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Old 10-30-2012, 09:57 AM   #1235
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Originally Posted by Nico' View Post
Hi,

You're talking about Side Piece Racing satellites? I don't see them on their website?
Are they in steel?
I'm looking for steel differential pinions to use with Ride 70.

I mean using front differential
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Old 10-30-2012, 10:06 AM   #1236
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no servo post?

how will you hold the servo to the holder?
I'll mount the servo using the inside aluminum servo mount. Then I'll shoe goo the servo to the carbon top piece (making sure not to make the shoe goo visible in the cutout). Trim off the outside tabs of the servo and trim the carbon piece to be flush with the outside of the servo
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Old 10-30-2012, 10:23 AM   #1237
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No joke ... today is my bday and as I blew out my candles Sunday night I wished I would have my car today instead of Thursday and my wish came true ! Lol sometimes it pays to still act like a kid. Lol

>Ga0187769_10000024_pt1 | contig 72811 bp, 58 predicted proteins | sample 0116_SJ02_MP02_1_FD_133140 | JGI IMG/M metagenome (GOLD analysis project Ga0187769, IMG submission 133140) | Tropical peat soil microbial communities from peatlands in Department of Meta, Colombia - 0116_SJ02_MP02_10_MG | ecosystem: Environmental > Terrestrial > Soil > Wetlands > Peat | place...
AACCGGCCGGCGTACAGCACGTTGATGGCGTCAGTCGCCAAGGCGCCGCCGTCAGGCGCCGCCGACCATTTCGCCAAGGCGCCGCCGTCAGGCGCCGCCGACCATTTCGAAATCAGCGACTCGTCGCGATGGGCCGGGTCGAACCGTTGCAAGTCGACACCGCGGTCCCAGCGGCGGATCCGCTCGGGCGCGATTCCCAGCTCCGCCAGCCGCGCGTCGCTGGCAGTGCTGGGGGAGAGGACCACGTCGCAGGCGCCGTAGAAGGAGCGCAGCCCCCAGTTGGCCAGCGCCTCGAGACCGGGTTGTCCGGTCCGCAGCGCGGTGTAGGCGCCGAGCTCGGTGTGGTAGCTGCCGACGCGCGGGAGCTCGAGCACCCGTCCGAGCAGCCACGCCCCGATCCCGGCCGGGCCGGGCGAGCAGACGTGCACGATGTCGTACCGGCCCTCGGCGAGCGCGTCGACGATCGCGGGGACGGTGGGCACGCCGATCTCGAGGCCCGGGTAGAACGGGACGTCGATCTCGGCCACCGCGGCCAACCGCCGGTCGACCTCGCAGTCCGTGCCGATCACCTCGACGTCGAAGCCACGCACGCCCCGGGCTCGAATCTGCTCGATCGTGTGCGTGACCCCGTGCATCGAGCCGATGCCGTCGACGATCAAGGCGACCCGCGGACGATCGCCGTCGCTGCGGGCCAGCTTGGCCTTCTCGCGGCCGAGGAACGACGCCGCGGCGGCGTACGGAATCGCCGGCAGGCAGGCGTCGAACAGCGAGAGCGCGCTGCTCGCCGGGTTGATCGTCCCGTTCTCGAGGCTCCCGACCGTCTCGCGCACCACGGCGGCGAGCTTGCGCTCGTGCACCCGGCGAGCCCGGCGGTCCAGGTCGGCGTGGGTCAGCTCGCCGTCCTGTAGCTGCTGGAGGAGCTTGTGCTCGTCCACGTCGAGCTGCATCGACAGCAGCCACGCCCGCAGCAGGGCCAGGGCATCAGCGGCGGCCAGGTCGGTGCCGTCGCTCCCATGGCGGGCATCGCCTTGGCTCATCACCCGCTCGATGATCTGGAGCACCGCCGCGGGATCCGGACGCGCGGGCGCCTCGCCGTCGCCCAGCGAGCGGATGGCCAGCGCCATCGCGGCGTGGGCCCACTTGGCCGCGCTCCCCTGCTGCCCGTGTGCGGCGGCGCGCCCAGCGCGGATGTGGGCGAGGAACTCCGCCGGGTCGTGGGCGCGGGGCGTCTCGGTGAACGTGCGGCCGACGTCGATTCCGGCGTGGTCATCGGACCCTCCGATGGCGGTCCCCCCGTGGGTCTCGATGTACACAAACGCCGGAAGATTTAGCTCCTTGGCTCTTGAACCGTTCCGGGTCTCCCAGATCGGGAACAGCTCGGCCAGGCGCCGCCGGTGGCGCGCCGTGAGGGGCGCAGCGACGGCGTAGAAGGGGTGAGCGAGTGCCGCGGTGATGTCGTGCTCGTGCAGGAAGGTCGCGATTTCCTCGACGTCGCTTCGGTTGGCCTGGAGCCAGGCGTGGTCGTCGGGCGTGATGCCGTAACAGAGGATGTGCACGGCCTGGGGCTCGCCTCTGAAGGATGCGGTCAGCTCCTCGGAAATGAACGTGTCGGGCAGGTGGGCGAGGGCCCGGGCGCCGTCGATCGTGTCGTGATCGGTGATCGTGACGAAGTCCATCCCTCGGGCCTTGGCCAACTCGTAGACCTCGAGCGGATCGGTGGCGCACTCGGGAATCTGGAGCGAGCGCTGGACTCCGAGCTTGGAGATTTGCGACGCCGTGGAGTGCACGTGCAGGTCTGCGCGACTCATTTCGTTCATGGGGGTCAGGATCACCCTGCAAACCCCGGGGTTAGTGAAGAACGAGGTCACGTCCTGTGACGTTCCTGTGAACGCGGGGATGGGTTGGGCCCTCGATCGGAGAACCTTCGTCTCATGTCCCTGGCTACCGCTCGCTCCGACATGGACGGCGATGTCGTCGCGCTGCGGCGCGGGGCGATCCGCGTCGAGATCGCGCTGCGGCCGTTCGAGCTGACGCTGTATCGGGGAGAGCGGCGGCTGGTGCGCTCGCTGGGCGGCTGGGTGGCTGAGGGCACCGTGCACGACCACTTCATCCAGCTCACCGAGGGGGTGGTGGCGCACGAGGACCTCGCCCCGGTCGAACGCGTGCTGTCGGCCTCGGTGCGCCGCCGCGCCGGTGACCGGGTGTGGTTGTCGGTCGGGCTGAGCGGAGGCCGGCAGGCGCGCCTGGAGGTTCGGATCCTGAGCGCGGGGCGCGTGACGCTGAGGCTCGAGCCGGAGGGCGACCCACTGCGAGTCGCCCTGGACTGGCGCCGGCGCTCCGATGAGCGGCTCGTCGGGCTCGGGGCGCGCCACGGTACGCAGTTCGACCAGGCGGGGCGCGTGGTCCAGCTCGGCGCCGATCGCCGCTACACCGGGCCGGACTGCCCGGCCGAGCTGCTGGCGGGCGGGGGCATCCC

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Old 10-30-2012, 10:41 AM   #1238
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Originally Posted by CoreyW. View Post
I was thinking of this as well.

We run the Xray plastic cups without issue and keep in mind we are running mod. They do groove but not as often as some here have suggested. Typically, I will change them once during a racing weekend but not because we absolutely need to, but because I have OCD. All the aftermarket options are great but to be completely honest, they are NOT necessary. Up until this point(coming up on 2 years now), we have had 2 cups break and that was due to running 50mm front shafts. If you are breaking spool cups are grooving them often, you have other problems.
I would argue that 99% of the people on this list have some form of OCD, it's nearly required for onroad racing. The reasons I prefer the SPR aluminum cups to the stock ones are:
- they are stronger as you've mentioned, I run 50mm ECSs.
- over the season they are cheaper, @$14 per pair the plastic spool cups are pretty expensive if I'm replacing even every other week.
- I can literally see when I need to change blades. I cannot for the life of me see when there are grooves in the plastic spool cups, that bugs me, and since I cannot see I end up replacing them more often, reference above point as to why that sucks.